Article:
Hell, the company's failures have even been flagged by Parliament on several occasions, and Capita itself has been known to admit responsibility for major failures (though they often make excuses) yet STILL they gain lucrative contracts. Here, from the Education and Skills Select Committee's report into the failure of the Individual Learning Accounts:

"Mr Paddy Doyle of Capita said: 'looking back on it now, looking closely at the sequence of events, as we have done in our investigations, I believe we should have shouted louder and harder at that time about things that we were identifying'. He assured us that although 'there was an element in the contract which was volume-based' there was no incentive for Capita to ignore fraud and abuse of the system... Mr Doyle told us that Capita 'share our part of the blame in that the scheme has gone wrong'."
Yet do a Google search for "Rod Aldridge" + "Labour donor" and you currently get a grand total of 3 results - two Guardian Education articles (1, 2) and a transcript of the second Guardian article at the website of the Socialist Teachers' Alliance. That first Guardian article notes that
"The executive chairman of Capita, Rod Aldridge, is not a major Labour donor, but has attended Labour fundraising events and has advised the government on outsourcing."
At the time, even that was enough to raise suspicions about the company's receipt of a £177m public education contract (which, if you note the second article, discussing the potential contract eight months earlier, was estimated at *just* £40 million).

Today it was revealed that Ron Aldridge "loaned" Labour £1 million. Naturally enough, this was "in a private capacity". But come on... The chairman of a company whose entire success relies on big government contracts (funded by the taxpayer, lest we forget) bungs the government a million quid out of his own pocket (a million quid earned thanks to the big government contracts funded by the taxpayer and other, private sector contracts earned in part thanks to its high-profile government links) and there's nothing dodgy going on?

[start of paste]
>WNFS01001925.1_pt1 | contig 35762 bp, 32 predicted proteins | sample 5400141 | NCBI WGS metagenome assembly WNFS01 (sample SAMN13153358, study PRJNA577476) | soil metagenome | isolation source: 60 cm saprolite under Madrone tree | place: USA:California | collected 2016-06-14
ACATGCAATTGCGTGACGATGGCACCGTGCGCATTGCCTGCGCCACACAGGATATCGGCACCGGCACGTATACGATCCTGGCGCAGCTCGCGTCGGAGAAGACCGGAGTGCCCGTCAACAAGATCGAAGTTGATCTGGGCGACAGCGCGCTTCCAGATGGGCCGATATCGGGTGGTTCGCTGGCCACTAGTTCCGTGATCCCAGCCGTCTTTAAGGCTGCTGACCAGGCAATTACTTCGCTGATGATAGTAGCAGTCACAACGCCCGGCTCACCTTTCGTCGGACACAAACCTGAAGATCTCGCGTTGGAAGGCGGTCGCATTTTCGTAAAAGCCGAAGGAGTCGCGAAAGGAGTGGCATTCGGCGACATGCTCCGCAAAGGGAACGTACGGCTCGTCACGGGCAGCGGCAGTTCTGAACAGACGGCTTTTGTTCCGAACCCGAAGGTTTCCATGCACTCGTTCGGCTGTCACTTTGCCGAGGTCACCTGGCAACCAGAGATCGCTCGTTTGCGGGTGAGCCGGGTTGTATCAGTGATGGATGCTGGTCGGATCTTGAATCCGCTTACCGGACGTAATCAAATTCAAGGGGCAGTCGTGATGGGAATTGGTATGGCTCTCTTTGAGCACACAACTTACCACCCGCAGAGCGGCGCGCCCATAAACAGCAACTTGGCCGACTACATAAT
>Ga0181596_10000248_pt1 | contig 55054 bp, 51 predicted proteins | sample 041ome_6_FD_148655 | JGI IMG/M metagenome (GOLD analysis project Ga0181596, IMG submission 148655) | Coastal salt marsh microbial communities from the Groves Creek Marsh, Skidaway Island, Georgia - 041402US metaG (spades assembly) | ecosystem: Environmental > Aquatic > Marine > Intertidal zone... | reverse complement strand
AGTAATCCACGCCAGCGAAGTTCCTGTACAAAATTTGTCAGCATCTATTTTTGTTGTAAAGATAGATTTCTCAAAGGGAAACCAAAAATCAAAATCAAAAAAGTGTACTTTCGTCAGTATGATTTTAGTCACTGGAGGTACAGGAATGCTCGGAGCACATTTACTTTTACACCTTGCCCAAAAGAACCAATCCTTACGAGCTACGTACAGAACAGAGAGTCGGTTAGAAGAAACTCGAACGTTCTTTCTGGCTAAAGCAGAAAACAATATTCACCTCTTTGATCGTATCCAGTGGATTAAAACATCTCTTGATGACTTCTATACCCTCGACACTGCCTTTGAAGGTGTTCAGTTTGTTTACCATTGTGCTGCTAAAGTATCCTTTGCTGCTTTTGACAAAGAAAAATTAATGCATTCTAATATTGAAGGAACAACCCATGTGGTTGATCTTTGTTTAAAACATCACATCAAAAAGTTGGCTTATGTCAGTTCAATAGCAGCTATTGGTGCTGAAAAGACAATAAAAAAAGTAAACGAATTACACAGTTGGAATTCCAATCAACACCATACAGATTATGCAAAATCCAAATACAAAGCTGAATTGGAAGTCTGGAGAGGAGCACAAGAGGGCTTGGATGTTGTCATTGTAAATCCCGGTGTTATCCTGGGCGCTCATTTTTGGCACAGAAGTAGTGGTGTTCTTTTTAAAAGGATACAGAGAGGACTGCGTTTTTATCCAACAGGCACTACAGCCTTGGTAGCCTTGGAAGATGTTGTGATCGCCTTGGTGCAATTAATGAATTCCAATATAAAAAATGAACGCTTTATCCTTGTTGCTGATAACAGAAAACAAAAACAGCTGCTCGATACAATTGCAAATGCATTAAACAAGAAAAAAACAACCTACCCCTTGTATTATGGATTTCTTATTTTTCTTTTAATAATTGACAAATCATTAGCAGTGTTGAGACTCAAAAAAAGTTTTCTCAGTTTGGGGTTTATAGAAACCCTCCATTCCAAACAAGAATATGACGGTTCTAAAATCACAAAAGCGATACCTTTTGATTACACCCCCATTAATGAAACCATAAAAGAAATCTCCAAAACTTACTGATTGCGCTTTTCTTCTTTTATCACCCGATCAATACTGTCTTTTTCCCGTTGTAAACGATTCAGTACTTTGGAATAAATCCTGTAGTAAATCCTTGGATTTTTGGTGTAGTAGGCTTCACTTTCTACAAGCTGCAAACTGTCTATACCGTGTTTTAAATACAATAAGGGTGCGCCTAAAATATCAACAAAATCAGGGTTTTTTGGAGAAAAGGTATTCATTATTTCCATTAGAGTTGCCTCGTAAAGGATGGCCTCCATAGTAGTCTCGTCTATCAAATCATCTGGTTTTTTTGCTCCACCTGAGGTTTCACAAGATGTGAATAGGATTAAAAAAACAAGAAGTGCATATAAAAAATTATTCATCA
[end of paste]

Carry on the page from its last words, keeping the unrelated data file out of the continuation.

Either Aldridge was trying to bribe Downing Street or Downing Street was extorting money out of him. The only vaguely innocent option is that both Aldridge and Blair are too bloody stupid to realise how insanely bad such a situation could look.

No matter which option is the right one, the Labour party Treasurer has publicly denied all knowledge and Blair has publicly accepted responsibility. No matter which option is the right one, this means Blair should go - either for being bribed, for extorting money, or for being incompetent.

In an ideal world, after Blair is forced out in disgrace there would be an in-depth independent enquiry into every government contract Capita has recieved over the last nine years with the option to force the buggers to pay the country back for every failed delivery - of which there are many, many examples.

Remember - "Loans for honours" is not the real scandal. That's small fry and a long-accepted part of British politics (which is why the Tories can't use this against the government). The Aldridge/Capita loan is the real story - and one the government have hoped to bury by releasing his name in amongst those of several others.

Look forward to the next issue of Private Eye. And in the meantime, hope the rest of the press grows some bollocks, actually USES this, and proves my pessimism wrong.

Tuesday update: More from the Financial Times, tim Worstall, A Big Stick And A Small Carrot, Guido Fawkes (and more and again) and Bloggerheads (including a surprising transcript from The Sun)

Update 2: Ha ha ha! Take the Capita contracts quiz (right hand column):
Which of the following contracts has not been awarded to Labour donors Capita?
Criminal Records Bureau, Congestion Charge, TV license fee collection, Council tax bills, Teachers' pensions, Housing benefit, National Insurance, Individual Learning Accounts, Literacy and Learning, BBC Human Resources
Update 3: Jarndyce notes that "Like everything else in Blairworld, the puny case for the defence is just semantics", and links to a Sunday Telegraph article I'd missed, detailing just how personally involved Blair is in all this. This particular Prime Ministerial fox should is cornered and should now be ripped to shreds by the hounds. But as that's been banned, I'll settle for a few blasts from a shotgun. Time to put him out of our misery.

Update 4: Make My Vote Count with "the hastiest of rundowns of what people from all sides of the media are already failing to call Levygate."

Update 5: Charles Clarke goes on the attack - targetting the one man who's name's come up in all this who seems to be entirely innocent of any wrongdoing, Labour Treasurer Jack Dromey. Apparently it's his fault for not noticing that there was something suspect going on... (Coincidentally that's exactly the same logic used by those people who blame the Bush administration for 9/11 and Blair and co for 7/7.)